However, Brazinsky notes that Washington was primarily “reactive” and hostile towards China during the Cold War period. Inasmuch as George Kennan’s recommendation concerning Russia was just to keep them “contained” and so busy with various conflict in their border territories that they wouldn’t have the resources or energy to expand, Washington aimed to suppress China from becoming a global influencer — keeping that status to a minimum, because Beijing’s ideology wasn’t something the White House believed it could change. And rightly so.

Brazinsky chooses to organize his book not quite chronologically but by the main objectives of China’s foreign policy, which seems an effective method. Perhaps the one thing Brazinsky doesn’t do clearly is define “status,” — one of the central premises of his book. This may not necessarily be a drawback, though, for through the thematic presentation of the writing and content he keeps reminding readers that everything China did was to climb the ladder of international significance and grab the American Eagle’s tail feathers. This all-consuming desire to achieve ascendancy compromised the security of many smaller nations in China’s sphere of influence, especially in post-colonial Africa, which was in a highly volatile, vulnerable state.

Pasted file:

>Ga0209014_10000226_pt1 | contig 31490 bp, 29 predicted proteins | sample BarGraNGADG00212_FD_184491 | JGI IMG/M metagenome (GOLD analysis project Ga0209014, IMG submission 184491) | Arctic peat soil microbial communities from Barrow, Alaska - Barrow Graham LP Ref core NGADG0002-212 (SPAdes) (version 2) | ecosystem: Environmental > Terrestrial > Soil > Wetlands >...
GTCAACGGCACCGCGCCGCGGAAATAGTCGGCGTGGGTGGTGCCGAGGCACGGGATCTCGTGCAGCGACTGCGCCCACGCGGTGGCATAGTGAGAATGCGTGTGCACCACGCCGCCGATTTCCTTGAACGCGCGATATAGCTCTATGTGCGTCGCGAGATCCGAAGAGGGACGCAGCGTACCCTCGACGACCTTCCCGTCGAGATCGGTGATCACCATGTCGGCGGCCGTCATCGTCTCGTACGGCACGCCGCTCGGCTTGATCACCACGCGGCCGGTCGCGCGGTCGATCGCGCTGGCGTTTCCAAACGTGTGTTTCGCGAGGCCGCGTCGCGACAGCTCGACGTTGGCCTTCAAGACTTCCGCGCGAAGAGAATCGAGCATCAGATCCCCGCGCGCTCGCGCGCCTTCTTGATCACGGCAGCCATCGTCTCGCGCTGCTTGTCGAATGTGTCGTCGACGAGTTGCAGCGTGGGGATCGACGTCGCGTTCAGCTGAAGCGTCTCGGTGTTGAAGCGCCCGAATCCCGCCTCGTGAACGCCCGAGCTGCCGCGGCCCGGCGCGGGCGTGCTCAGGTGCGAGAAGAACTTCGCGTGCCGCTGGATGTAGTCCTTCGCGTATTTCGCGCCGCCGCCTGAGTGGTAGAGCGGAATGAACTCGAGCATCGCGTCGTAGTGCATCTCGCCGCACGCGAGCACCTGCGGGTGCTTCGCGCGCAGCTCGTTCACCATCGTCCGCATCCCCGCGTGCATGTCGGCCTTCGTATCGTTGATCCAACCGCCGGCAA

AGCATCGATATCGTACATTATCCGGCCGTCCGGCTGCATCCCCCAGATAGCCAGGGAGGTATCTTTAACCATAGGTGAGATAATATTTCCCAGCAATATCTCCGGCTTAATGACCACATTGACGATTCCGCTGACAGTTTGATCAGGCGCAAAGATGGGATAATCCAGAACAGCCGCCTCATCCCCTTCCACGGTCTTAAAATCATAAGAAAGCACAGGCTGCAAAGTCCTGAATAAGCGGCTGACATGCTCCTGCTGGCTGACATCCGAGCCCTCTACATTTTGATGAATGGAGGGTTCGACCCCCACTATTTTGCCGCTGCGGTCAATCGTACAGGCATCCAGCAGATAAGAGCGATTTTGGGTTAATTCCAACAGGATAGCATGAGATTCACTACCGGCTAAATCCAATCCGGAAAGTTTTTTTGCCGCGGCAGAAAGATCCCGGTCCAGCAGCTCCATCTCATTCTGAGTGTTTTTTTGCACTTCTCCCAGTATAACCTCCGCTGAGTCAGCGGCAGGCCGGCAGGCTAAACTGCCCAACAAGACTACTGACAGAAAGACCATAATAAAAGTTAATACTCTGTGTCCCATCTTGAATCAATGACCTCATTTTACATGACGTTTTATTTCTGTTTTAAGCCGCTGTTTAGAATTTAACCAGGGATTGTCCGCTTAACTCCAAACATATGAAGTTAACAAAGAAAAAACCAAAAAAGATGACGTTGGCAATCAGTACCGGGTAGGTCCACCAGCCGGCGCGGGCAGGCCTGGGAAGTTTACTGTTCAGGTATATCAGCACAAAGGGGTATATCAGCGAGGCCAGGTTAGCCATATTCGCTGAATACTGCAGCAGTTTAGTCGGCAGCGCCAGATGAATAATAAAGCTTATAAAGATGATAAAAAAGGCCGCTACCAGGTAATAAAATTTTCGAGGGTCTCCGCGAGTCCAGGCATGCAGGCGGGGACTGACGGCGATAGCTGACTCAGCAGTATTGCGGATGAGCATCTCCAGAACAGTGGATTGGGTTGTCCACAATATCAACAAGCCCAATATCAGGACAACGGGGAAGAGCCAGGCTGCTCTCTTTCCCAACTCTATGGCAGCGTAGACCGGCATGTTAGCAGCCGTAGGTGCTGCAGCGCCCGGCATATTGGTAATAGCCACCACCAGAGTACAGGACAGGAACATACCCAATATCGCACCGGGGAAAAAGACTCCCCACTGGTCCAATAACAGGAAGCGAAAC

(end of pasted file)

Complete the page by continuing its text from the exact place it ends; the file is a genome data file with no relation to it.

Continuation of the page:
Chinese economic competition and attempts to establish diplomatic advantage and regional hegemony in these countries through direct financial investment and official visits didn’t yield the desired effects, meaning their status may have been harmed rather than elevated. “Guinea’s failed economic policies were not China’s fault … but neither Guinea nor China’s other closest allies in Africa ever became effective showcases that could persuade the rest of the continent that Sino-African economic cooperation offered the best road to development and growth. This, too, is a reason that the goodwill generated by Chinese aid never extended beyond a few countries.” (303) Interestingly, however, this view of Beijing in African nations has changed now that the Soviet Union is gone and China has achieved star power — rendered in part thanks to the United States giving the country such status-raising attention.